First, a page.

Curved TVs are still pretty rare and curved monitors even more so. You’d think that this trend would be focused on entertainment and, in the case of monitors, gamers, but Dell recently unveiled a 34” professional curved monitor, and there is method behind the madness. It suggests there is a lot going on with the professional desktop that we really aren’t paying attention to.
Let me explain.
The Advantage of the Curve
When you curve a monitor, particularly one 34” or larger, you bring the edges into the field of view and you lower the eye strain, because your eyes aren’t having to adjust as radically for the differing distance. Ideally, a curved monitor would place the edges equidistant from the user, who would then sit in the mathematical “sweet spot.” Unfortunately, this isn’t practical for two reasons: Getting that kind of curve affordably is still not doable, and wrapping a monitor around a user would isolate them (although, in some offices, particularly with tiny cubicles, that might be a good thing). But close proximity and isolation hasn’t proven acceptable to most users who want the monitor 1 to 2 feet away from their heads.
Strangely, as a Microsoft study in 2003 found, curved wide monitors work better for women than men for some tasks, because women perceive things on their periphery better than men do. It is theorized that this is because, hundreds of years ago, women gathered food for their families, while men were more focused on hunting. (Some other rather interesting differences in how our brains work are also worth knowing.)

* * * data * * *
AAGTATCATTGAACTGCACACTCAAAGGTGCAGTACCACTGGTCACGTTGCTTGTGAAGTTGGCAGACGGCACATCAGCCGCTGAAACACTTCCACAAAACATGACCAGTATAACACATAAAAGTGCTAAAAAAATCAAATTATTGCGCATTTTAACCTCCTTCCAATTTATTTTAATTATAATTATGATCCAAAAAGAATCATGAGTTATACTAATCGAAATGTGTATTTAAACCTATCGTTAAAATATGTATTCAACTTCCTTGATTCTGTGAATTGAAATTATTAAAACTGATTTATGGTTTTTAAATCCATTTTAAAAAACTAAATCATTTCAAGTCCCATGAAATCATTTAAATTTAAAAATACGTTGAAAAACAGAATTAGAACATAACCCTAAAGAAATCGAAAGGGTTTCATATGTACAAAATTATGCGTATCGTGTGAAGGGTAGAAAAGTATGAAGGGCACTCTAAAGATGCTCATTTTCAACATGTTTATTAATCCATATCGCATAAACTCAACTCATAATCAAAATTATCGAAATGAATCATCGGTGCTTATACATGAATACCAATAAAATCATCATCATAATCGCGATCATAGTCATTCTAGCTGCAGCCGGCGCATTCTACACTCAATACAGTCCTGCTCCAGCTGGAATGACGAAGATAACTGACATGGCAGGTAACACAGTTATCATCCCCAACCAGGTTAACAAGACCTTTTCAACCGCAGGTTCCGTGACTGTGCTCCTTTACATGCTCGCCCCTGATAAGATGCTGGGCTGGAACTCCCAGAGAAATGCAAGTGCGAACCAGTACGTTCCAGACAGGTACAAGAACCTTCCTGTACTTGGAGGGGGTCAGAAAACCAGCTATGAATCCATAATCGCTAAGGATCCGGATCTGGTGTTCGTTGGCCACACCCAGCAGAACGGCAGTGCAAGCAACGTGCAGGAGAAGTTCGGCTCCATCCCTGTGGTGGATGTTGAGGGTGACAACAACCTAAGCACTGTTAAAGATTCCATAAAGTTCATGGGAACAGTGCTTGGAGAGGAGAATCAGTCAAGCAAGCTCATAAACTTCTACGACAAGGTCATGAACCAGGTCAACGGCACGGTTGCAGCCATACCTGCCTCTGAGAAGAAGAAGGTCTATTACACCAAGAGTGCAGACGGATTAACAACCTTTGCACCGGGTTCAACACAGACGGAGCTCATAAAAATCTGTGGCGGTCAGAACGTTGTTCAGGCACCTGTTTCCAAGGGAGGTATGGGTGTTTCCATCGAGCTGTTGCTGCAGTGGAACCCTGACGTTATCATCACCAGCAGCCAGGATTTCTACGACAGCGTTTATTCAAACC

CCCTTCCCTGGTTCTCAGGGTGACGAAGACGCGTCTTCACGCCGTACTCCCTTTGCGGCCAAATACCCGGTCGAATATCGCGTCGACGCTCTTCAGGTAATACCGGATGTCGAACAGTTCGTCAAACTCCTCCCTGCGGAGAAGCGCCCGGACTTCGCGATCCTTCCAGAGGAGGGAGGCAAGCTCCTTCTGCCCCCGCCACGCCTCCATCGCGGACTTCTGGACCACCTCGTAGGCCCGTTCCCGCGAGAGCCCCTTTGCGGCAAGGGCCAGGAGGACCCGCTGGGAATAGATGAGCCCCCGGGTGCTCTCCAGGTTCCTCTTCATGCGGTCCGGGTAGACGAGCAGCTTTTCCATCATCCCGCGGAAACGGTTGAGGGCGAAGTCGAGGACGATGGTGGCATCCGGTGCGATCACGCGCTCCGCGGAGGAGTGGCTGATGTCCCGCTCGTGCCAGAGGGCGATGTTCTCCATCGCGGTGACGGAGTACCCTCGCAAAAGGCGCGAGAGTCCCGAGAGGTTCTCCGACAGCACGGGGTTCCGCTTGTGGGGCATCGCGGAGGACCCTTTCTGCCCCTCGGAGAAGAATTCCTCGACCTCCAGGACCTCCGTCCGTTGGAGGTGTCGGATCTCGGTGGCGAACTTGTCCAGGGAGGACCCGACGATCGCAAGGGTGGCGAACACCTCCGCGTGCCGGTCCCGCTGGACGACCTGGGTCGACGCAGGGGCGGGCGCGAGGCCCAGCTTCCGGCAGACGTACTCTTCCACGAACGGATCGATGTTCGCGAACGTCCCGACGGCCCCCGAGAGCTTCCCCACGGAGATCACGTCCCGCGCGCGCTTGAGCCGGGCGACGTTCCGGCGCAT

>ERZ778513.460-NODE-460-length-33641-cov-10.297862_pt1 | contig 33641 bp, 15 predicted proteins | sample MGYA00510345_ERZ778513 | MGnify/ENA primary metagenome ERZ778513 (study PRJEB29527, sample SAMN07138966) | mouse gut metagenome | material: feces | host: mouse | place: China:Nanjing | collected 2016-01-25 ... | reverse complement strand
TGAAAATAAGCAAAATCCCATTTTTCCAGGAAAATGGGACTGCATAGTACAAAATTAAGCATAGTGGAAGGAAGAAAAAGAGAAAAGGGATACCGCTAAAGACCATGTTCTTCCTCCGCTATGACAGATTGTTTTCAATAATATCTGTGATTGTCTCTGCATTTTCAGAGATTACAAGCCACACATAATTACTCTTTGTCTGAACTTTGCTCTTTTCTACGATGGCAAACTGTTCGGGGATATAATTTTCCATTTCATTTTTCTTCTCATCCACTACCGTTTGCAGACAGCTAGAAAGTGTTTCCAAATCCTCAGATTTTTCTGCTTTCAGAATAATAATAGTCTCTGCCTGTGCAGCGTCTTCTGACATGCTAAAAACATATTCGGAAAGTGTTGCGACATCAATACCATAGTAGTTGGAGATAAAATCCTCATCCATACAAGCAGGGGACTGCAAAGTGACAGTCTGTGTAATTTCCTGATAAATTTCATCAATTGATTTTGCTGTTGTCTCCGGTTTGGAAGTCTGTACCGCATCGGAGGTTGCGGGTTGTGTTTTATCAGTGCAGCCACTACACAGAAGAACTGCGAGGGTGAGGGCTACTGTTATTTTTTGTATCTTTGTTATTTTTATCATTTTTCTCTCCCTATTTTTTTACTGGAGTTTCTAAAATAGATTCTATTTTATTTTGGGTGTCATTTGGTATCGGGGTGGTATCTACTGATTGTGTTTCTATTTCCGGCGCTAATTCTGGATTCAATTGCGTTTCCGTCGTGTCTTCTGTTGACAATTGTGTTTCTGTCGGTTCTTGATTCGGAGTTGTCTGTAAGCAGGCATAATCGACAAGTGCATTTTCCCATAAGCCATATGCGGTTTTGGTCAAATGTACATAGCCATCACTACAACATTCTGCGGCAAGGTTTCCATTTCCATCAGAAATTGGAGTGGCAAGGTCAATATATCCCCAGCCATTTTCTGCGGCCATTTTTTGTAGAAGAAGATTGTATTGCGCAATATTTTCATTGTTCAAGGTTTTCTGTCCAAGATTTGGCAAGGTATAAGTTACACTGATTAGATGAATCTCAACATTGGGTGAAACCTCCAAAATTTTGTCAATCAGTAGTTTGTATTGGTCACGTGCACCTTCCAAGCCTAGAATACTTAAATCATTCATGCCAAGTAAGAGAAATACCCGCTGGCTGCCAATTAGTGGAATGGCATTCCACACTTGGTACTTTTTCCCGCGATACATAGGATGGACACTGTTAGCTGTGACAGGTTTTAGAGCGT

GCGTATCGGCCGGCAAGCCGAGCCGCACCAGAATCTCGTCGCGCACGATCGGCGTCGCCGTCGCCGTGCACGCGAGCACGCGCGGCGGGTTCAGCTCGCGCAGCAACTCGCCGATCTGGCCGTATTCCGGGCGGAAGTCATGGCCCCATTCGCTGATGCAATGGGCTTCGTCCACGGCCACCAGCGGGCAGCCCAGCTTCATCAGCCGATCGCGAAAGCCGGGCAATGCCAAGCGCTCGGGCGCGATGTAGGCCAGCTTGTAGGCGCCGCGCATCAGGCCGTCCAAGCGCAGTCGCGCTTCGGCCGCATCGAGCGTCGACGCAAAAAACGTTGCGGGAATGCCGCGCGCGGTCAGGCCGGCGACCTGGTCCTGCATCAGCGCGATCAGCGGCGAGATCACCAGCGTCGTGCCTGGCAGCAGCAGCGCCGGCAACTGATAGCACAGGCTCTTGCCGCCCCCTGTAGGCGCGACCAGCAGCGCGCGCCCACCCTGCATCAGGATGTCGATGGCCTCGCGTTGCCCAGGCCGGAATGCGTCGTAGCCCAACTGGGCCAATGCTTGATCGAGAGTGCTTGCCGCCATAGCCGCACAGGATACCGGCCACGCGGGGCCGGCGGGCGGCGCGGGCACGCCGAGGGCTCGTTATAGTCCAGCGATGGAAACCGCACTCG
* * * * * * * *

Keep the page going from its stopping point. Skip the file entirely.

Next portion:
Now, Dell does show this monitor for gaming, but in a dual configuration, which really doesn’t work well, because it puts the edge of the monitor right where your targeting reticle would typically be.
Where It Is Selling
Dell sent me one of these monitors to test and it replaced the 34” LG monitor (WFHD) on my desk that I was using. Basically, the only visual difference was the curve, but this is also a higher resolution (WQHD), and the colors were also deeper. The LG monitor sells for about $500 on Amazon, but the curved Dell sells for about $850. Given, 34” monitors were well into the $2K to $3K range a couple of years ago, so both of these seem like one hell of a deal in comparison.
This Dell curved monitor is a professional monitor, though, and not really geared toward gaming, so I talked to the Dell product manager and asked about where this monitor was selling. This is what I found out.
I’ve seen this before with cutting edge products. Companies like to put them in reception areas because they signify forward thinking and success. You particularly see this in Asian firms, where status is nearly paramount. This is one of the areas where this product is doing a brisk business, but it isn’t just about appearance—many reception areas used a curved counter and a curved monitor can fit better, particularly if it is installed low, than a straight monitor will.